But I digress.
Simpson is part of a BBC investigative news team that features stories that ‘reveal deeper truths about their areas of expertise’, and although I’m no expert on poverty and race relations in South Africa, the perspective of the article didn’t sit well with me and after tumblr user mixopop posted this article (link above), I went on a little search of my own to see if Simpson’s claims had any weight to them.
Here are some excerpts from other articles:
The BBC article mainly featured poor white South Africans in a country with millions of poor black people. The article failed to mention that white unemployment in South Africa is only 7%, which is lower than the majority of European nations, while black unemployment is well above 30%. If Simpson wants to talk about who has no place in South Africa, and if the basis of his argument is an economic one, then it is the black person who has no place in South Africa.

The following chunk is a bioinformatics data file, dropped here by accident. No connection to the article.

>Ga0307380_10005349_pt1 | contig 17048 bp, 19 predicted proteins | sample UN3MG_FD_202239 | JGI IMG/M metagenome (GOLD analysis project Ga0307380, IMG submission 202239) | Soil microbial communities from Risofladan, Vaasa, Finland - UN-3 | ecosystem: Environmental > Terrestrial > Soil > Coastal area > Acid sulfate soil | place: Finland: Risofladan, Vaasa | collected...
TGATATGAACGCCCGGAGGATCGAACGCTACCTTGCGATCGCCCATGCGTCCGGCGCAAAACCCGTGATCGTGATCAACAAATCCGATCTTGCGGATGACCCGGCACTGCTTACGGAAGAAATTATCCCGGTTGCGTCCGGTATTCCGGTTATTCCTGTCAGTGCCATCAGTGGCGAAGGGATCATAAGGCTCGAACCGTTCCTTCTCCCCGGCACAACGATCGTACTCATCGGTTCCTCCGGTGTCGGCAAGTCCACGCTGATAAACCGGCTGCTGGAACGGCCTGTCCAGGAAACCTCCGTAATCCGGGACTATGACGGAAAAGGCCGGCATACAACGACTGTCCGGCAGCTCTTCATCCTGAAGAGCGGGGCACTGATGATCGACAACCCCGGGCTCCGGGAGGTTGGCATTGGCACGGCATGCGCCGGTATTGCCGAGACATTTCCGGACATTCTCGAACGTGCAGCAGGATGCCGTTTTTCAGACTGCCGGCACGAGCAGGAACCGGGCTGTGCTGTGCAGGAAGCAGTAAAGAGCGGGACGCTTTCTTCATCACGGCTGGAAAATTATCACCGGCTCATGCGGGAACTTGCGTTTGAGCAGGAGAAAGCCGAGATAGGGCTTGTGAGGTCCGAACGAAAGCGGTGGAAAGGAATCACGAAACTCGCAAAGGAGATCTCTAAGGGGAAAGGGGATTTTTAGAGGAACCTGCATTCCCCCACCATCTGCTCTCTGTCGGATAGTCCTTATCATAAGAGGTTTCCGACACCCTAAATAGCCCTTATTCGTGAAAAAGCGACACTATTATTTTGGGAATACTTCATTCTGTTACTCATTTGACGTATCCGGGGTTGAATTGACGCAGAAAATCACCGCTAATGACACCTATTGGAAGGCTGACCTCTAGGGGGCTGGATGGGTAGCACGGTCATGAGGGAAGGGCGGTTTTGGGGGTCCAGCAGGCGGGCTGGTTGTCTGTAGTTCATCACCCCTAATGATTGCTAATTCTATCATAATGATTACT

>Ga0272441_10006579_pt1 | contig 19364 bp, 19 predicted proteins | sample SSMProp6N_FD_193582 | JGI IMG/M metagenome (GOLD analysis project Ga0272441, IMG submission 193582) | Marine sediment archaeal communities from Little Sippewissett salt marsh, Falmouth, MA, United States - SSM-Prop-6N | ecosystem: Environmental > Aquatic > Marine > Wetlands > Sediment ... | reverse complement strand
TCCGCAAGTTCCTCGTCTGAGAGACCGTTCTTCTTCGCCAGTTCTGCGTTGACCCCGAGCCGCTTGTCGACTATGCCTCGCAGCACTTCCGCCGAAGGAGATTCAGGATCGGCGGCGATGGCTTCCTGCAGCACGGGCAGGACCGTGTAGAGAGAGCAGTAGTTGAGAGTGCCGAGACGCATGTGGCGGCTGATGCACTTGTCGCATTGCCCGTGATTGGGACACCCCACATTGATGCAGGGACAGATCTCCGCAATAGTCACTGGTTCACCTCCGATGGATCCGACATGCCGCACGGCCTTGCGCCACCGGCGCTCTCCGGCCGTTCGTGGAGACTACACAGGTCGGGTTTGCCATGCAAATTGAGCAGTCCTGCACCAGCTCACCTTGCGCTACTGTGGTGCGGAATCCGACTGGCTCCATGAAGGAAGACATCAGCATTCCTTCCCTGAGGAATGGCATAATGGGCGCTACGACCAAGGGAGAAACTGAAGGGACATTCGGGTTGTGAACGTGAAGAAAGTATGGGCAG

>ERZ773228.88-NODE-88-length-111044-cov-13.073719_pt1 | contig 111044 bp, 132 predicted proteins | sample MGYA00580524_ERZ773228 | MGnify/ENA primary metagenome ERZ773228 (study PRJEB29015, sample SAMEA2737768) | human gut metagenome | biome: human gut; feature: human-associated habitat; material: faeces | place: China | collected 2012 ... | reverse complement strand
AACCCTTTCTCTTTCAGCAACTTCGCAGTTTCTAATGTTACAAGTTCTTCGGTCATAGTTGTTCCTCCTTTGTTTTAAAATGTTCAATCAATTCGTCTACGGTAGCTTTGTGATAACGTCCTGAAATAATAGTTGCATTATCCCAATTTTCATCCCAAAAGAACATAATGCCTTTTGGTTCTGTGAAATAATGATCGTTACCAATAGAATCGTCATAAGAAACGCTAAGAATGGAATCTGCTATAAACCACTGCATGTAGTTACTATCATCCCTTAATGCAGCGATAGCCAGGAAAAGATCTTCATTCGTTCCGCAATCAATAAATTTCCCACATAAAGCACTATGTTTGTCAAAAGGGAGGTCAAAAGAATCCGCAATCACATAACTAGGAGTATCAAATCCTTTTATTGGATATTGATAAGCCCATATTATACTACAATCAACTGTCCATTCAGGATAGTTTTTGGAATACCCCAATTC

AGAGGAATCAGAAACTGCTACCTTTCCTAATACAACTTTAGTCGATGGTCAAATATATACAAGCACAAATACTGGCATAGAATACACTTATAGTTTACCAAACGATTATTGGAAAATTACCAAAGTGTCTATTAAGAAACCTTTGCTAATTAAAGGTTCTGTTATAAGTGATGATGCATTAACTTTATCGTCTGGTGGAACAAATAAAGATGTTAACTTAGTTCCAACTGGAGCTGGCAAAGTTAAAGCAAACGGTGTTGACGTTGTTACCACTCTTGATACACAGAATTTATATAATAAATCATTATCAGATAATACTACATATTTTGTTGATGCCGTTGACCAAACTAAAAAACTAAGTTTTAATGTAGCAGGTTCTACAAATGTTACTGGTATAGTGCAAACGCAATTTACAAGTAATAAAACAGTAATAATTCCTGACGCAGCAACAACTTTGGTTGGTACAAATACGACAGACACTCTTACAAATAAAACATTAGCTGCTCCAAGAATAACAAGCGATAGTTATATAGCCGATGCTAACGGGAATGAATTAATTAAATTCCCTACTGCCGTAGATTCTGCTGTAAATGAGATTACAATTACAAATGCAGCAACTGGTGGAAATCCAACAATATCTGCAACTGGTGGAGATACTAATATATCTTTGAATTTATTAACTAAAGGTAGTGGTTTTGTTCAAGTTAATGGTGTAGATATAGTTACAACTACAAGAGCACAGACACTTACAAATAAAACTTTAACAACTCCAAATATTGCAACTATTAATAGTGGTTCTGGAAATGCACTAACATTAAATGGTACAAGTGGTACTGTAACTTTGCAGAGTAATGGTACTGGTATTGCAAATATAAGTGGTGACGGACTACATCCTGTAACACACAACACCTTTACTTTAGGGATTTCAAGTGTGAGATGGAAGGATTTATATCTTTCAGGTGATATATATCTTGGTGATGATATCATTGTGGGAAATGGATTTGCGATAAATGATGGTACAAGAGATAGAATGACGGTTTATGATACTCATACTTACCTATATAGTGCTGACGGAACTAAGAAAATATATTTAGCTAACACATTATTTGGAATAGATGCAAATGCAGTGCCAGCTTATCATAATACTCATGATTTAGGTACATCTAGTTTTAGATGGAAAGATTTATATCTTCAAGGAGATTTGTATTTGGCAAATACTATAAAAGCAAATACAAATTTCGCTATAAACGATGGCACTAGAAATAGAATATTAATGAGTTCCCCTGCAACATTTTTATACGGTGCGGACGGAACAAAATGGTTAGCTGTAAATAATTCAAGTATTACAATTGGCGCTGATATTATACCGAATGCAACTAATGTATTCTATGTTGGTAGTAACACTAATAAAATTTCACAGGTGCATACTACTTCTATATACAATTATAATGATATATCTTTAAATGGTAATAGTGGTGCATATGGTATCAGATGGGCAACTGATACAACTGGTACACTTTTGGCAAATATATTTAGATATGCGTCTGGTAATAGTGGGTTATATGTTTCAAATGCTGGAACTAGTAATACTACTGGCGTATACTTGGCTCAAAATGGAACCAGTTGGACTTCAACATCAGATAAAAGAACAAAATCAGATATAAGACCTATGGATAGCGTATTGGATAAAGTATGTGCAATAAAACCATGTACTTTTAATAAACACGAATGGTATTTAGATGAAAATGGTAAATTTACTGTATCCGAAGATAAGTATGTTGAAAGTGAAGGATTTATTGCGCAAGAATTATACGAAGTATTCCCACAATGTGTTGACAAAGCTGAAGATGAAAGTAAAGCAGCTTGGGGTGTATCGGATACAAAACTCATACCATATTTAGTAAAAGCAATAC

Seeing a poor white person in South Africa is still a relatively new phenomenon. When most black people see a poor white person, they ask themselves: ”What were you doing during apartheid? What were your parents doing during apartheid?” You see, apartheid taught us that to be white meant you were well off, while being black meant you were poor.
Although poverty is no longer legislated, it is not true that South Africans now have an equal opportunity to achieve wealth – black South Africans are still at greater risk of falling into or remaining in poverty. One wonders if Simpson posed the question about poor whites because it was unfathomable for him to see whites living in poverty, that blacks can be poor but whites should not be. The premise of his argument, although left unsaid, implies that.